Contemplating a Legacy

Some thoughts from Jesse Irons on the two mentors celebrated in this weekend’s concert - Pamela Frank and her teacher in turn, Shirley Givens. The following has been published by the Boston Musical Intelligencer here!

When I first met Pam I was a freshman violin student at Peabody Conservatory, and my dear teacher Shirley Givens was so excited that her star pupil Pamela Frank was coming to solo with the Baltimore Symphony. Miss Givens had her ways and she finagled the entire studio to come to a dress rehearsal where Pam performed the Beethoven Violin Concerto and then had a chat with us directly after. It was a stunning performance and Pam had a incredible ability to to weave in and out of the orchestra texture: to soar above when needed, and to almost embed and strengthen the orchestra when that's what the part called for. It was an entirely egoless performance all about Beethoven's intention and the music was just alive and moving. 

About a year after that I had my first lesson with Pam. Miss Givens was away for the week, and had arranged for a very special guest teacher for all of us in her studio. I was extremely nervous but pulled out the concerto I've been working on: Mozart's 4th Violin Concerto in D Major. I remember playing through the first movement and being out of breath. Pam with a smile asked "how do you feel?" I said I was tired. And Pam looked at me and said, "You better not be tired, you have two more movements to play!" I was instantly smitten. After the lesson I bought her recording of the Mozart violin concertos and I've probably listened to her recording of the fourth concerto 100 times. In fact I used to tune my violin to it!

Eventually I ended up studying directly with Pam for 3 years. It was a dream come true. Every week new delights, new laughter, new insights, and my entire musical personality was fostered and nurtured and blossomed with her help.

Since helping to start A Far Cry in 2007, I made a habit every few years of checking in with Pam to see if she would play a concerto with us. Many of the Criers have personal connections with Pam, and when, a year and a half ago, Pam said "Yes!" we immediately got to work.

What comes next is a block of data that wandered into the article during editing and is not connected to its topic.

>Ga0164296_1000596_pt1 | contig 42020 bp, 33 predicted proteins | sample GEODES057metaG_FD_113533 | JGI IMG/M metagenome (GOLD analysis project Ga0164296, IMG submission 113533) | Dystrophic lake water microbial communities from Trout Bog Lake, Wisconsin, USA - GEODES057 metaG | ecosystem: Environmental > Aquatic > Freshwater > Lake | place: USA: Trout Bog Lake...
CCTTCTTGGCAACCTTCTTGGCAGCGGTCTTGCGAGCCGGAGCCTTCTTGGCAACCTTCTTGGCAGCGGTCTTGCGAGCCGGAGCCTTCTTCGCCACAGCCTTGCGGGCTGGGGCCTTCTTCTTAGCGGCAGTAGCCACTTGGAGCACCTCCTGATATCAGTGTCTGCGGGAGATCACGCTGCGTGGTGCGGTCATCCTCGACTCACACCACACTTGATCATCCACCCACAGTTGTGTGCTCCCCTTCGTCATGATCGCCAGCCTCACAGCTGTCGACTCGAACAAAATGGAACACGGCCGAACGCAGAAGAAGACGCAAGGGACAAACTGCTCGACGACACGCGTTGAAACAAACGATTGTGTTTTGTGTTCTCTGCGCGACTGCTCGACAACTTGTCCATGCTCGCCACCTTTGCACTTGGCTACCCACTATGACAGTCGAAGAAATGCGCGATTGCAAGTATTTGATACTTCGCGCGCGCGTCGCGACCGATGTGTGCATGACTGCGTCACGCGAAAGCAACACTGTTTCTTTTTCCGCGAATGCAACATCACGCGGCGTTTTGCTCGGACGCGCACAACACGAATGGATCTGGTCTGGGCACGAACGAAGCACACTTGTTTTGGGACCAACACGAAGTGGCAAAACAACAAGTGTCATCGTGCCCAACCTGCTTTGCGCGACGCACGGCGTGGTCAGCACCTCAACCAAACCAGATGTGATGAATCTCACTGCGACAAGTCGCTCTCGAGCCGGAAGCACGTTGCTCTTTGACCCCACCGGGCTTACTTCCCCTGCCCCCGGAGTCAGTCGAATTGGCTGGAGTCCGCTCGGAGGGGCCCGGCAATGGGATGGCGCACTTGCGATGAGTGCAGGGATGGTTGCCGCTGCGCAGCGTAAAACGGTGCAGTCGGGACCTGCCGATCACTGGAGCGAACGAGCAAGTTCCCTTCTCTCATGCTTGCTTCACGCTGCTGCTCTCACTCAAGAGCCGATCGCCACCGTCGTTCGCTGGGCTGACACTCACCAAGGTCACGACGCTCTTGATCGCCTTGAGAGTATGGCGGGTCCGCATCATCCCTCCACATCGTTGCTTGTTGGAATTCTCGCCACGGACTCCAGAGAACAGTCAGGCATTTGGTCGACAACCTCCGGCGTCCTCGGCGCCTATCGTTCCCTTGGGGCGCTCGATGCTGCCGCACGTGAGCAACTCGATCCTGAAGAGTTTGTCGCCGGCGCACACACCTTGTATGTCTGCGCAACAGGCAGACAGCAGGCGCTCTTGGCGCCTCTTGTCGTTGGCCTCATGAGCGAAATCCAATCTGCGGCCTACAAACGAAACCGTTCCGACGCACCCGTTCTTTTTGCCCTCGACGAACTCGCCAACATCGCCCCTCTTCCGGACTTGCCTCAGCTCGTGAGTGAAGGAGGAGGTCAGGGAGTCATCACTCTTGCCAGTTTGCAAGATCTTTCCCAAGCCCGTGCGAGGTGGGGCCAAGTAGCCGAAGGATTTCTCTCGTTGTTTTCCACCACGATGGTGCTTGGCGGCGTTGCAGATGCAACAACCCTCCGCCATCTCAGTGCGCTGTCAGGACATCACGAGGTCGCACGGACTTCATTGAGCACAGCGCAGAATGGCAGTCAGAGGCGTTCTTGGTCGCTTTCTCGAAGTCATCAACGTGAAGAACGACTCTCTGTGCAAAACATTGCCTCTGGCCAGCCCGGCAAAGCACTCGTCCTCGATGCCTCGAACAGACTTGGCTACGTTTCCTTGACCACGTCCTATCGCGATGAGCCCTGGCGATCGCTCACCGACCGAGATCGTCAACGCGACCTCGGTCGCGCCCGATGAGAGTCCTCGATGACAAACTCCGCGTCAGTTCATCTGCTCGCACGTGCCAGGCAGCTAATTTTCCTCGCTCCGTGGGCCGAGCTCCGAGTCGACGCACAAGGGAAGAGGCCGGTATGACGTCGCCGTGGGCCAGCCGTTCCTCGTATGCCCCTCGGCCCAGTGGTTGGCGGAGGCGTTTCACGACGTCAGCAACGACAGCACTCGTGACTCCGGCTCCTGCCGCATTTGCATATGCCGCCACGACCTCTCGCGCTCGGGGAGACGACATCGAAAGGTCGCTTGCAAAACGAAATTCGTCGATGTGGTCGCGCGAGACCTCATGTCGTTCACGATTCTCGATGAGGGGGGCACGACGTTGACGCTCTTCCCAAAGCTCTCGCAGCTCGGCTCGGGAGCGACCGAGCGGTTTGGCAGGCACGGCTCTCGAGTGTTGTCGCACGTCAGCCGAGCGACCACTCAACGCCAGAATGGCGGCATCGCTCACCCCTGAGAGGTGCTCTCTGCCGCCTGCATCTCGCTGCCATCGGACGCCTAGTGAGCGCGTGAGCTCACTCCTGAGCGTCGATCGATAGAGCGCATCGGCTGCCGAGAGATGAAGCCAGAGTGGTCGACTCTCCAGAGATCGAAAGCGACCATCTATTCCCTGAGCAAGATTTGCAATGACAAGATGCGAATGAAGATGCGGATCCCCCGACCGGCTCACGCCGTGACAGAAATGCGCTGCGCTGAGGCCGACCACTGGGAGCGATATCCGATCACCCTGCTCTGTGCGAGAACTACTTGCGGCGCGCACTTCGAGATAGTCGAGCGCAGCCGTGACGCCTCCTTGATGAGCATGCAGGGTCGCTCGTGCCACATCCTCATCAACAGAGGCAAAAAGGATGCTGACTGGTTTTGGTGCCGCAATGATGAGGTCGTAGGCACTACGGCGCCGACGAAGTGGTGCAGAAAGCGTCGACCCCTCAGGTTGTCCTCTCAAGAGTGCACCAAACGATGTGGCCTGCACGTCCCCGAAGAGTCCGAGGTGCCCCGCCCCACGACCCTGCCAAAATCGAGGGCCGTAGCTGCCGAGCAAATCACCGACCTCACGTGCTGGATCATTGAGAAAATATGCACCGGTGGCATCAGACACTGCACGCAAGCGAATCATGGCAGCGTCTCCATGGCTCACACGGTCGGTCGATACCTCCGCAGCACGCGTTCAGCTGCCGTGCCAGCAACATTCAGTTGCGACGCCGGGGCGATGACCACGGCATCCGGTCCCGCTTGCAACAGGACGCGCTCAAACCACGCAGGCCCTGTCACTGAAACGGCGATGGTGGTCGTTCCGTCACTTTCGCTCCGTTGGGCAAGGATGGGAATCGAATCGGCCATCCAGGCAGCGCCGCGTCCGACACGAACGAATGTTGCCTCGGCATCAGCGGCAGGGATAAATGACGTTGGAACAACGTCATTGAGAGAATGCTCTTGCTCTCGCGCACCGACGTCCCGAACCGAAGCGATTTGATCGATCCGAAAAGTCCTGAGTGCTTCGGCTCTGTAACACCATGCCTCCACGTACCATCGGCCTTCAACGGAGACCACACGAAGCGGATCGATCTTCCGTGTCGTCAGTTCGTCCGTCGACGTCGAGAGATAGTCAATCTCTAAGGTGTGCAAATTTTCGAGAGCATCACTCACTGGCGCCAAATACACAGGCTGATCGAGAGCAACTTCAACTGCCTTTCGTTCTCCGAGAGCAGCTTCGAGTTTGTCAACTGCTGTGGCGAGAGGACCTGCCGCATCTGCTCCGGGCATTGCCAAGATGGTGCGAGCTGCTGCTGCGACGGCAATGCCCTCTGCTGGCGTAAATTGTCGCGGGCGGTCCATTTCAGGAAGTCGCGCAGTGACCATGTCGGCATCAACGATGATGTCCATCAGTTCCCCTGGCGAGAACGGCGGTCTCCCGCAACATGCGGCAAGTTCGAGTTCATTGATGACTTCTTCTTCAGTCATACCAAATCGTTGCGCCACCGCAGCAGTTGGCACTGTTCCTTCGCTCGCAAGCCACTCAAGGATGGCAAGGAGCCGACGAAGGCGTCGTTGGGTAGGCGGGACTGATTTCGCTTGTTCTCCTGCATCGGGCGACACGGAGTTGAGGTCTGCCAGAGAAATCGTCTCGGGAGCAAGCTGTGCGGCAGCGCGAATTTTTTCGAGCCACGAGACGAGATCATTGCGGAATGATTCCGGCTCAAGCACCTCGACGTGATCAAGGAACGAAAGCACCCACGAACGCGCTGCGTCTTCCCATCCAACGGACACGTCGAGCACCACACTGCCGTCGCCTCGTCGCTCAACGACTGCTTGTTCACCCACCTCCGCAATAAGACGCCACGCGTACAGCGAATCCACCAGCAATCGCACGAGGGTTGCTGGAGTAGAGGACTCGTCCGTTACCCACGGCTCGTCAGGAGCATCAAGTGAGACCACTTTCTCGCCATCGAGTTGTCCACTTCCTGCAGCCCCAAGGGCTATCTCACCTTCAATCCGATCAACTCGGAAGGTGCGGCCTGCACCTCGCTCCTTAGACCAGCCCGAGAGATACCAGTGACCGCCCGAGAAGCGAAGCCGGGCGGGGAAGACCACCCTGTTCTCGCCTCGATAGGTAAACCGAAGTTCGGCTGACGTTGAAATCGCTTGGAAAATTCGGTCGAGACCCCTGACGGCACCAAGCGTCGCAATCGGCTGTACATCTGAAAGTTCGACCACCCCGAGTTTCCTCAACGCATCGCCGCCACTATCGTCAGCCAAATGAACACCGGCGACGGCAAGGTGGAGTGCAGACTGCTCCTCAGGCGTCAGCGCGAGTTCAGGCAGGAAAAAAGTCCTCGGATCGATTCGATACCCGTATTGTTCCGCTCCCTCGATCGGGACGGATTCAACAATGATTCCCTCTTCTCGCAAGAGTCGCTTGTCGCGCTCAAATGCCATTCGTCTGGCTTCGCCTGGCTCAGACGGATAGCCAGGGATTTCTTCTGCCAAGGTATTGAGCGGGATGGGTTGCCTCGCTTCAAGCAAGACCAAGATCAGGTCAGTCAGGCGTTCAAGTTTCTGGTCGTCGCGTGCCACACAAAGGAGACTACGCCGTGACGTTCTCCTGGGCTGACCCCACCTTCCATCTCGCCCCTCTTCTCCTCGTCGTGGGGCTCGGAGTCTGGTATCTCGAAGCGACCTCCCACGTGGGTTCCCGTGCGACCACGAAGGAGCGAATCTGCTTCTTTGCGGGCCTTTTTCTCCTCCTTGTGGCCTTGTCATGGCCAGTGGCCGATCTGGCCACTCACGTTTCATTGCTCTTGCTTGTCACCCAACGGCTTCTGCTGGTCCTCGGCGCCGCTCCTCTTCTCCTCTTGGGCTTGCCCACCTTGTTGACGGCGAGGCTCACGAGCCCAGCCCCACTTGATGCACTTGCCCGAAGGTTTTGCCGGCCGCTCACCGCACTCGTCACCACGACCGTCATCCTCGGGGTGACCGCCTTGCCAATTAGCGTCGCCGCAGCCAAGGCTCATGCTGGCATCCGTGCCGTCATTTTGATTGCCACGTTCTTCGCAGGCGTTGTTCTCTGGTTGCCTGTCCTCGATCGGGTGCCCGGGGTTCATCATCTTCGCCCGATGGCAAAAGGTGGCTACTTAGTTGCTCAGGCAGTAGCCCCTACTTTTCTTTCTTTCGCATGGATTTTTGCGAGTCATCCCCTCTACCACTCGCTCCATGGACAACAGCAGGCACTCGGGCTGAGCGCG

When I asked Pam what she was most excited to play with A Far Cry she said, "Well I just can't wait to play with you guys! With my old students!" Approximately a year ago, Pam and my mutual teacher Shirley Givens passed away, and commiserating about that and continuing discussions about what to play together, the program gained a new depth and richness. We're calling it Legacy and dedicating it to Miss Givens, but unlike many A Far Cry programs, there's no profound insight behind this this collection of pieces. It's really a chance to celebrate our favorite people, our favorite music, and the bonds - indeed the legacy - of teachers through generations. Miss Givens's favorites composer by a mile was Mozart - she once kicked a student out of her studio when they insisted they did not like Mozart - so Mozart figures prominently. Miss Givens was the consummate performer, always putting the audience fully at ease through her own obvious joy at being on stage. This is perhaps the most important lesson I learned from her, and I believe it's part of her legacy that AFC audience members often comment after concerts, "it looks like you Criers are having so much fun."

At the end of each year in Pam's studio, we would have a final studio class that would end with a bunch of multi-violin concertos all played together for fun. This Vivaldi concerto for four violins in b-minor was one of the ones we played. The four violin soloists will be Pam, two Crier violinists who are her former students, myself & Omar Chen Guey, and a wonderful current New England Conservatory student named Sophia Szokolay. In fact we're featuring young people throughout the orchestra from not only New England Conservatory, but NEC Prep School, as well as Project STEP. One of the most important things we Criers can do is work to pass on her own legacy to the next generation of string players, one of which I was shocked to learn has been attending AFC concerts since she was 5 years old.

This video is a treasure - Shirley Givens appearance on Chance of a Lifetime!